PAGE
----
3. Mobility. I'm setting up a system of mobile payment via Bitcoin in Kenya. The concept is great and our systems will likely run very well. But we can't call the solution decentralized. Carrying BTC around requires some service that manages your wallet while you use an email address, a phone number or something like that. It works, it's convenient but it breaks the mirage of decentralization. And the more BTC becomes like fiat, the less novel or attractive it is.

4. Buying BTC is HARD!!! For a revolutionary and open technology, I get more complications buying BTC than buying dollars. Proof of residence, ID card and so on - just to buy BTC. And it's harder for guys like me because I can't just connect my bank account to Mt.Gox. They probably don't know what a Kenyan shilling is Smiley And from my browsing, people are having problems like this globally. So Bitcoin is supposed to be open and ungoverned, but the reality is that it remains best acquired via donations or face-to-face.

I'm a Bitcoin user, I believe it's revolutionary and amazing. But so is Linux which I use. Think about how hard it has been for Linux to gain the acceptance of the average PC user despite obvious benefits and lack of cost. I think there's enough confidence that Bitcoin can become widely used, but first it has to be easily available. No one should jump through hoops to get bitcoin. So are the success of Bitcoin and its philosophy mutually exclusive?

Creating a Bitcoin economy in East Africa
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November 02, 2013, 11:19:24 PM
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These are great questions, that deserve well though-out answers!
kingsley
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November 08, 2013, 07:30:04 AM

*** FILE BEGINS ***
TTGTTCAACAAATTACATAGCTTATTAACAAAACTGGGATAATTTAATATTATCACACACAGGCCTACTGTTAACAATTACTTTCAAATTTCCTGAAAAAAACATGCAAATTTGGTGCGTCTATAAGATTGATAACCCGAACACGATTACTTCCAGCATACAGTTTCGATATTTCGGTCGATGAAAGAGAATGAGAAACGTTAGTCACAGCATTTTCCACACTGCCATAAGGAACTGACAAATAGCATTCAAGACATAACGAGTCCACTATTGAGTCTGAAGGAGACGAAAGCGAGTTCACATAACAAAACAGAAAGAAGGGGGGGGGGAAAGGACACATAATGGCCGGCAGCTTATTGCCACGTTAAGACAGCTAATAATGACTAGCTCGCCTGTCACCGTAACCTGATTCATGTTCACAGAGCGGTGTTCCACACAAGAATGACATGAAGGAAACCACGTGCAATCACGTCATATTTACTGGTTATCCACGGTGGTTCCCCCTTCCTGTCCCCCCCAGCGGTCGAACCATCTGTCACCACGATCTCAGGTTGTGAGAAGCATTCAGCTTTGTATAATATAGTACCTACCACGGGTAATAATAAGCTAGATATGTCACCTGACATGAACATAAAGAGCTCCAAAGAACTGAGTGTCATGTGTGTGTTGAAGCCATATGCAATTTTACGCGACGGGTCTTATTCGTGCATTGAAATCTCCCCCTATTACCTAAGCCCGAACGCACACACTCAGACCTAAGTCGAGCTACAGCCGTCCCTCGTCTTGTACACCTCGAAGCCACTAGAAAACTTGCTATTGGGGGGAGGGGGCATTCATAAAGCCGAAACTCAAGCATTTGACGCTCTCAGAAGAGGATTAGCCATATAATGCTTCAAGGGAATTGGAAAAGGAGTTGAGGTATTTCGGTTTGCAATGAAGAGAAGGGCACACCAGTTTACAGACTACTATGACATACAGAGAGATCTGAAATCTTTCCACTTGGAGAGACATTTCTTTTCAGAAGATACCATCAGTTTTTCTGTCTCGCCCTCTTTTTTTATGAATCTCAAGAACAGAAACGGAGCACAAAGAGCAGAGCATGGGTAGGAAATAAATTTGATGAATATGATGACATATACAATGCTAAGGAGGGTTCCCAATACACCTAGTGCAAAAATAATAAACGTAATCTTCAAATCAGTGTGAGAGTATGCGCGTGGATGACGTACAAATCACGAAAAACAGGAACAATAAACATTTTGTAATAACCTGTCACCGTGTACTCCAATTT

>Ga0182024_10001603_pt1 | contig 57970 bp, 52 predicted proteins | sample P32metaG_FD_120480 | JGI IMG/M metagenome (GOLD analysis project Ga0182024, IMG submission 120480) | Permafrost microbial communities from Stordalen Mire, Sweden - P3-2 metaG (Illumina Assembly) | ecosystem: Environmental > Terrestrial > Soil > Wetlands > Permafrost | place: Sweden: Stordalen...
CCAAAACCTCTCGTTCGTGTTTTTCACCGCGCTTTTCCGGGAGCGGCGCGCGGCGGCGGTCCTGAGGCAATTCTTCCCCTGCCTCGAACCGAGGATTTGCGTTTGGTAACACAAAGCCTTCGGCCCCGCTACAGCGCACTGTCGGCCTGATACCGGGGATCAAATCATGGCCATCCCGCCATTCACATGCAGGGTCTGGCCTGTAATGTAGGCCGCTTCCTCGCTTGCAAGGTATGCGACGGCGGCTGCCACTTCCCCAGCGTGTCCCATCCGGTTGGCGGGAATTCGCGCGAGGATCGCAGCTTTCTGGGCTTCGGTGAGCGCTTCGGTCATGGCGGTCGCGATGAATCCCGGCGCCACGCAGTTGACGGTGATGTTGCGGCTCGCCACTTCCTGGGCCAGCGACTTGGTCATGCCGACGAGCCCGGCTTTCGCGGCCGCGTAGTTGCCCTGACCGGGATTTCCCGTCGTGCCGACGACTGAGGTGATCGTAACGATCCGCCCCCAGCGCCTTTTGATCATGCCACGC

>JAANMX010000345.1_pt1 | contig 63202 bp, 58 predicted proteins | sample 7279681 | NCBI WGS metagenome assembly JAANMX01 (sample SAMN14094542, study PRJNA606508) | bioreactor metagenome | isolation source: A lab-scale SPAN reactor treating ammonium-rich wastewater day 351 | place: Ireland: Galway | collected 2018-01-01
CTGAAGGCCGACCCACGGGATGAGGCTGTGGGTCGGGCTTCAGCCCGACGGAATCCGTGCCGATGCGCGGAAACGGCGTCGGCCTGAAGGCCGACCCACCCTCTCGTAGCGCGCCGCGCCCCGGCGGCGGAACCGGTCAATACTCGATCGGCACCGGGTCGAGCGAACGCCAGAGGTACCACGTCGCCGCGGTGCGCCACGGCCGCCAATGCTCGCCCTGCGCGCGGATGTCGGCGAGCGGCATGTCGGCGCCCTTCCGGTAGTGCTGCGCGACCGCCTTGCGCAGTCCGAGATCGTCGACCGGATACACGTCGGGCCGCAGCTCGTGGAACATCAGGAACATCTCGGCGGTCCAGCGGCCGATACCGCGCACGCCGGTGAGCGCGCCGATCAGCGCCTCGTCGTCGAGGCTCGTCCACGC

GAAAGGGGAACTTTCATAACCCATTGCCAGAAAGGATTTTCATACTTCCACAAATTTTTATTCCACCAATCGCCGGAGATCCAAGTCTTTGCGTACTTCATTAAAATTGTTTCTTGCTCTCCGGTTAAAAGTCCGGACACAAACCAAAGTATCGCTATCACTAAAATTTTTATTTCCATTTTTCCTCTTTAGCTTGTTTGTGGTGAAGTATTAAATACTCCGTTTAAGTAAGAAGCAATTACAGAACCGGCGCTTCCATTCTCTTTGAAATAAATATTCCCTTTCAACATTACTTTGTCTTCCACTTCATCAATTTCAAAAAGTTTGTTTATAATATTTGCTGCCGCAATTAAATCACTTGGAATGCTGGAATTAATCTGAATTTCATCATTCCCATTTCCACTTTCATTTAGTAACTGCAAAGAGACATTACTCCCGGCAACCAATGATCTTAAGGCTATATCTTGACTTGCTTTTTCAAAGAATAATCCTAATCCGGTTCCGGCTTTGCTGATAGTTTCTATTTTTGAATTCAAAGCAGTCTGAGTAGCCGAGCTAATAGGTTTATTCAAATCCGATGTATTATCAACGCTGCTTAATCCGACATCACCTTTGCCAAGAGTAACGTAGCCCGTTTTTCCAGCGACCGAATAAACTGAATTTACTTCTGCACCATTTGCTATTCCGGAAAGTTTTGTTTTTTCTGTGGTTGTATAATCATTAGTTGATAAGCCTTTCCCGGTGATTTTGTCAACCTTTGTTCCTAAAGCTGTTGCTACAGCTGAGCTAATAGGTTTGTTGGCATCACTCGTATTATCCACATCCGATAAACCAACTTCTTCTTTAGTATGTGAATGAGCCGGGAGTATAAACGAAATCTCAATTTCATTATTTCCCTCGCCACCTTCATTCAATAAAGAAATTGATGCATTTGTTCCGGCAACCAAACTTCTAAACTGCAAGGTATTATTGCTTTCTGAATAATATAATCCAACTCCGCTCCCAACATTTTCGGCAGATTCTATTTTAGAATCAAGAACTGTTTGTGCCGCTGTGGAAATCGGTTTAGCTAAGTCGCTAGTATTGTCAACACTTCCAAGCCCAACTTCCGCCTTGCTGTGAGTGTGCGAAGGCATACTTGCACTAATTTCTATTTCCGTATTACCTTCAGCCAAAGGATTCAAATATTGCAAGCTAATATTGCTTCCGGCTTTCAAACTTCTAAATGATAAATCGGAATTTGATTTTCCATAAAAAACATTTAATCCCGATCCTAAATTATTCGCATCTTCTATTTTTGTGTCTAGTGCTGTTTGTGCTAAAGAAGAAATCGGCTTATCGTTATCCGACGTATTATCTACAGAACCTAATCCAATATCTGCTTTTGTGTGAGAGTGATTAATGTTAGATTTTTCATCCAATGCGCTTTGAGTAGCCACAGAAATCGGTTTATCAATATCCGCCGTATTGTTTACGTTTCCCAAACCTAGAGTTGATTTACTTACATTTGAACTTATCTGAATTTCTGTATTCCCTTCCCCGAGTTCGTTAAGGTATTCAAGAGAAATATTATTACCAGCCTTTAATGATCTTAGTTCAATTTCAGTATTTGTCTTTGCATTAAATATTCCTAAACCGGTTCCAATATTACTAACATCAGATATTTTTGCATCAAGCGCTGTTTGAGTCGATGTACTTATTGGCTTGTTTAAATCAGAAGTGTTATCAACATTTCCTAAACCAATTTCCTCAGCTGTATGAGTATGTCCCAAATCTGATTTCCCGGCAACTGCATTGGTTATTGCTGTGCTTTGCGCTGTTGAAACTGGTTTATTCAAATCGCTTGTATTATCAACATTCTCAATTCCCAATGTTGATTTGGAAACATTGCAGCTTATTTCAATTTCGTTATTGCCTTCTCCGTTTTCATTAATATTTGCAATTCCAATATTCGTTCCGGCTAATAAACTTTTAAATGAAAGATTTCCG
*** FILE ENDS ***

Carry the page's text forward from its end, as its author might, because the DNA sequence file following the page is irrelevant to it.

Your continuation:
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These are great questions, that deserve well though-out answers!

Inputs.io was recently hacked, and this points to the increasingly urgent problem of online storage of assets. Having to place trust in an online, pseudo-anonymous third-party is going back to centralized banking without the legal protections that traditional banking has. Hardware wallets, or revolutionary new ways of holding money online safely are long overdue. A wallet based on a mobile phone, with strong linkage to the phone number may be a valid solution, because the way M-PESA works depends on phone number as the security.

A MAC address can also be a unique identifier to tie a wallet to, ensuring that it can only be used from a particular device or list of devices. Such measures may make the stealing of wallets pretty much a pointless exercise.

It may seem that centralization of the bitcoin economy degrades its security by making it an easy target.

Creating a Bitcoin economy in East Africa
BTC: 1GxgUnZKJX2iNnkxdtrzUR8d1eFnVjkmjo

LTC: LdDsdn43X4q8tf78AnP3JhSC5F64c8zMyh
FTC: 6rGzTaNVxPY1a99sZnhZ1ETUhYV8wmJkZv 
PPC: PVukjR7XEj4XGXpb5Znte8ujvzffg94G49